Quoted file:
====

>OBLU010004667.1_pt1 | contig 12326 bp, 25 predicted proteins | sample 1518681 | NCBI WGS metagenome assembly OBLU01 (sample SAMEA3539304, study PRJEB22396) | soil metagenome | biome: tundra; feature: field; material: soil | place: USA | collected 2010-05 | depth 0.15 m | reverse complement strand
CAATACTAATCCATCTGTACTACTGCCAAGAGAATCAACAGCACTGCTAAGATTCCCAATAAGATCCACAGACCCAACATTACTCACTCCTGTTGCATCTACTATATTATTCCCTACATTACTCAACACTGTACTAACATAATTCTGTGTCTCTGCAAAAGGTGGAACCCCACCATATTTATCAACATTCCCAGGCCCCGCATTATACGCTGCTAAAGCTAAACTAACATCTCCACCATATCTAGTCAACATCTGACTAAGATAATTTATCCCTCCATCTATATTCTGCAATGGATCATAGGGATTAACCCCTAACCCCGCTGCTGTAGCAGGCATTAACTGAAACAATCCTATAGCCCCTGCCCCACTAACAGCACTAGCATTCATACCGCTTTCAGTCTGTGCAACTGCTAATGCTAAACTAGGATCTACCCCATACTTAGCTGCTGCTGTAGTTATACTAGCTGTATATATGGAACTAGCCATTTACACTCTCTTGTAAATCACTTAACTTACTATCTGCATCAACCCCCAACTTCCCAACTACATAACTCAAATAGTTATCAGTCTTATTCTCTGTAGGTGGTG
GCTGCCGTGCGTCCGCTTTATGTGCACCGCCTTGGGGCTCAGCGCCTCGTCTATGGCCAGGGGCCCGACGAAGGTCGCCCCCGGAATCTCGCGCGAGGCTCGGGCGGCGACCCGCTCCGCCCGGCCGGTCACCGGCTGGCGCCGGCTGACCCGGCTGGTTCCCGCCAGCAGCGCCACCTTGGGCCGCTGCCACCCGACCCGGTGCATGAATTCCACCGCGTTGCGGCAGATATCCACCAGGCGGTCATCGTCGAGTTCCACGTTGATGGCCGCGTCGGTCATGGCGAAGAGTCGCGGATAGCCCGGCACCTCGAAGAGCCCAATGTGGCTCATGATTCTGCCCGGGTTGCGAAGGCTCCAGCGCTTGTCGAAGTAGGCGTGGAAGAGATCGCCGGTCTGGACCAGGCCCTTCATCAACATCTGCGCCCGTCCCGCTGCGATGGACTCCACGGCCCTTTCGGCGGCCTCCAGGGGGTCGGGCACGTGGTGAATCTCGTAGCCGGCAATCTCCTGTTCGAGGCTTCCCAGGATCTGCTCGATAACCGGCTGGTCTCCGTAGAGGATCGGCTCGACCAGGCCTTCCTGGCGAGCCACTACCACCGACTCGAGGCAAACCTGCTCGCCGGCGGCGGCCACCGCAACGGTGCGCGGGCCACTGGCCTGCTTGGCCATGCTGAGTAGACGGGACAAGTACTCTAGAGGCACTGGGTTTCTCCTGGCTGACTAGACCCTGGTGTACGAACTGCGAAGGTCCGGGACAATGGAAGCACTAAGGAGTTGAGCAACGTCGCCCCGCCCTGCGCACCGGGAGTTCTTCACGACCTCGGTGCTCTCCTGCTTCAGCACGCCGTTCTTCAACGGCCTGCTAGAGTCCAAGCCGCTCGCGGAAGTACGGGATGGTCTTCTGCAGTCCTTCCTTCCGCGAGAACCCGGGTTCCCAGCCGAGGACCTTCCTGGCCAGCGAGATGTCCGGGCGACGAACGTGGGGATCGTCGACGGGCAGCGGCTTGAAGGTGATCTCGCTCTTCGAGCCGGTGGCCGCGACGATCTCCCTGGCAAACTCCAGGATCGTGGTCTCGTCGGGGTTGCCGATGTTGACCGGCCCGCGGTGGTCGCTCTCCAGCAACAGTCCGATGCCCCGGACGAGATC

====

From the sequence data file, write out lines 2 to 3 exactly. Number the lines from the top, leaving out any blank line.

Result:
CAATACTAATCCATCTGTACTACTGCCAAGAGAATCAACAGCACTGCTAAGATTCCCAATAAGATCCACAGACCCAACATTACTCACTCCTGTTGCATCTACTATATTATTCCCTACATTACTCAACACTGTACTAACATAATTCTGTGTCTCTGCAAAAGGTGGAACCCCACCATATTTATCAACATTCCCAGGCCCCGCATTATACGCTGCTAAAGCTAAACTAACATCTCCACCATATCTAGTCAACATCTGACTAAGATAATTTATCCCTCCATCTATATTCTGCAATGGATCATAGGGATTAACCCCTAACCCCGCTGCTGTAGCAGGCATTAACTGAAACAATCCTATAGCCCCTGCCCCACTAACAGCACTAGCATTCATACCGCTTTCAGTCTGTGCAACTGCTAATGCTAAACTAGGATCTACCCCATACTTAGCTGCTGCTGTAGTTATACTAGCTGTATATATGGAACTAGCCATTTACACTCTCTTGTAAATCACTTAACTTACTATCTGCATCAACCCCCAACTTCCCAACTACATAACTCAAATAGTTATCAGTCTTATTCTCTGTAGGTGGTG
GCTGCCGTGCGTCCGCTTTATGTGCACCGCCTTGGGGCTCAGCGCCTCGTCTATGGCCAGGGGCCCGACGAAGGTCGCCCCCGGAATCTCGCGCGAGGCTCGGGCGGCGACCCGCTCCGCCCGGCCGGTCACCGGCTGGCGCCGGCTGACCCGGCTGGTTCCCGCCAGCAGCGCCACCTTGGGCCGCTGCCACCCGACCCGGTGCATGAATTCCACCGCGTTGCGGCAGATATCCACCAGGCGGTCATCGTCGAGTTCCACGTTGATGGCCGCGTCGGTCATGGCGAAGAGTCGCGGATAGCCCGGCACCTCGAAGAGCCCAATGTGGCTCATGATTCTGCCCGGGTTGCGAAGGCTCCAGCGCTTGTCGAAGTAGGCGTGGAAGAGATCGCCGGTCTGGACCAGGCCCTTCATCAACATCTGCGCCCGTCCCGCTGCGATGGACTCCACGGCCCTTTCGGCGGCCTCCAGGGGGTCGGGCACGTGGTGAATCTCGTAGCCGGCAATCTCCTGTTCGAGGCTTCCCAGGATCTGCTCGATAACCGGCTGGTCTCCGTAGAGGATCGGCTCGACCAGGCCTTCCTGGCGAGCCACTACCACCGACTCGAGGCAAACCTGCTCGCCGGCGGCGGCCACCGCAACGGTGCGCGGGCCACTGGCCTGCTTGGCCATGCTGAGTAGACGGGACAAGTACTCTAGAGGCACTGGGTTTCTCCTGGCTGACTAGACCCTGGTGTACGAACTGCGAAGGTCCGGGACAATGGAAGCACTAAGGAGTTGAGCAACGTCGCCCCGCCCTGCGCACCGGGAGTTCTTCACGACCTCGGTGCTCTCCTGCTTCAGCACGCCGTTCTTCAACGGCCTGCTAGAGTCCAAGCCGCTCGCGGAAGTACGGGATGGTCTTCTGCAGTCCTTCCTTCCGCGAGAACCCGGGTTCCCAGCCGAGGACCTTCCTGGCCAGCGAGATGTCCGGGCGACGAACGTGGGGATCGTCGACGGGCAGCGGCTTGAAGGTGATCTCGCTCTTCGAGCCGGTGGCCGCGACGATCTCCCTGGCAAACTCCAGGATCGTGGTCTCGTCGGGGTTGCCGATGTTGACCGGCCCGCGGTGGTCGCTCTCCAGCAACAGTCCGATGCCCCGGACGAGATC